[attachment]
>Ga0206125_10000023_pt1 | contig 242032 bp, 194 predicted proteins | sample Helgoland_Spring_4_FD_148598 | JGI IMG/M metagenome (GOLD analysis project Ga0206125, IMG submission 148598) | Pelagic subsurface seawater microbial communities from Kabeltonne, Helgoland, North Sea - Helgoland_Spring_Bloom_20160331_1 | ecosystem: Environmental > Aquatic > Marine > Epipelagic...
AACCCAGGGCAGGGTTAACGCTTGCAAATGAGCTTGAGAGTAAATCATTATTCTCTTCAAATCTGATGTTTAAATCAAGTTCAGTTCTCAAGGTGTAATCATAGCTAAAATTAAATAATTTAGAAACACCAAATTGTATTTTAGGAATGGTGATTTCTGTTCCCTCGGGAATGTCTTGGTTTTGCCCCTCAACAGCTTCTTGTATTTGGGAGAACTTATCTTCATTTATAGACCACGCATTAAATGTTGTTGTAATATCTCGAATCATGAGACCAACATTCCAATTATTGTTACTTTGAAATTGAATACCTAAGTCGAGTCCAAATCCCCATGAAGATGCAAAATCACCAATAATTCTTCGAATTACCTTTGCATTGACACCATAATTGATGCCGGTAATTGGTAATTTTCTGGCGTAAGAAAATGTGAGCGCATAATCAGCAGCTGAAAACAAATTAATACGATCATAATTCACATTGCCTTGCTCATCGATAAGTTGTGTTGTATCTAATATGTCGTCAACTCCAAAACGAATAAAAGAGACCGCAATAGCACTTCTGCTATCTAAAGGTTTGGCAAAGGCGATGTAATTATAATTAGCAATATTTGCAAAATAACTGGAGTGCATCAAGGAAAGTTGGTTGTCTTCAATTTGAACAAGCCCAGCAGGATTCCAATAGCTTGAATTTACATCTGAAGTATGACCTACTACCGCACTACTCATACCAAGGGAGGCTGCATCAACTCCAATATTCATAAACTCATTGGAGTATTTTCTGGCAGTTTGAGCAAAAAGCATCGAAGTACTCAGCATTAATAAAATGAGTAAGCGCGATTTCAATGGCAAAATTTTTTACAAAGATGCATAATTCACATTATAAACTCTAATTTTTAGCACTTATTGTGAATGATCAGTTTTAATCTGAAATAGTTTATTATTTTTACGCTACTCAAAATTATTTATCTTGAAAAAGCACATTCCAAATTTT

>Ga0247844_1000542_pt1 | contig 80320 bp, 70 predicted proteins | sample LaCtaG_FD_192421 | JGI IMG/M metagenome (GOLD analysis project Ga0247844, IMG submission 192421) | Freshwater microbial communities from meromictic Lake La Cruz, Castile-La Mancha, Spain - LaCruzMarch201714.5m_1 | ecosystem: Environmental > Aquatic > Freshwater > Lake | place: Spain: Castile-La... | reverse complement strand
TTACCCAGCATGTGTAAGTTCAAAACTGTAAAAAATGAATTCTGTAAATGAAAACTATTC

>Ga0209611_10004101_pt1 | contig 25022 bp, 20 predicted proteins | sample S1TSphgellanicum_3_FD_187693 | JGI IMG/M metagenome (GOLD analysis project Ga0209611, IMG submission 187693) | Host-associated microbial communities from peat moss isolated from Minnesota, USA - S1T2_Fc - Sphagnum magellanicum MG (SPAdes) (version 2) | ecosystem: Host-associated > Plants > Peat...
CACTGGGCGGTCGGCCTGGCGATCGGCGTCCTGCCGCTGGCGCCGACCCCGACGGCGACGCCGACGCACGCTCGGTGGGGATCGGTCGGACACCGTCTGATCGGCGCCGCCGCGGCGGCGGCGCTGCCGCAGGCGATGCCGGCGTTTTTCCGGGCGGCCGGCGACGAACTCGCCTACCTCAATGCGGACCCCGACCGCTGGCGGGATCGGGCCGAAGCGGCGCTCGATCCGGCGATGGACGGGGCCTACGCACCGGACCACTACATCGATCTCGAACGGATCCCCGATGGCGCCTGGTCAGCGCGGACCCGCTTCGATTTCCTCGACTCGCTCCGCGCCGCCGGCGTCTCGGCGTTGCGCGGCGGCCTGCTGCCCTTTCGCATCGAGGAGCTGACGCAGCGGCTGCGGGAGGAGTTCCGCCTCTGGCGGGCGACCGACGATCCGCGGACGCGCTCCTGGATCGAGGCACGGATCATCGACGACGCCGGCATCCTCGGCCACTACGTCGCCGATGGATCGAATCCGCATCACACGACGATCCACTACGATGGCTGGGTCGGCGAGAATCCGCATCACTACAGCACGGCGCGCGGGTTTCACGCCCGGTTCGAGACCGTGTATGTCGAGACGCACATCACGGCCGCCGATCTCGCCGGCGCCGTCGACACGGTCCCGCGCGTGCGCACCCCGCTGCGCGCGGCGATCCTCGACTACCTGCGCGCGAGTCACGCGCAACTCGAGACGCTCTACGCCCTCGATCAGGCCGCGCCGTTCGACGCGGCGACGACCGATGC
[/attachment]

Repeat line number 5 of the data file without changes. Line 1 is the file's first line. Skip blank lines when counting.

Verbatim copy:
>Ga0209611_10004101_pt1 | contig 25022 bp, 20 predicted proteins | sample S1TSphgellanicum_3_FD_187693 | JGI IMG/M metagenome (GOLD analysis project Ga0209611, IMG submission 187693) | Host-associated microbial communities from peat moss isolated from Minnesota, USA - S1T2_Fc - Sphagnum magellanicum MG (SPAdes) (version 2) | ecosystem: Host-associated > Plants > Peat...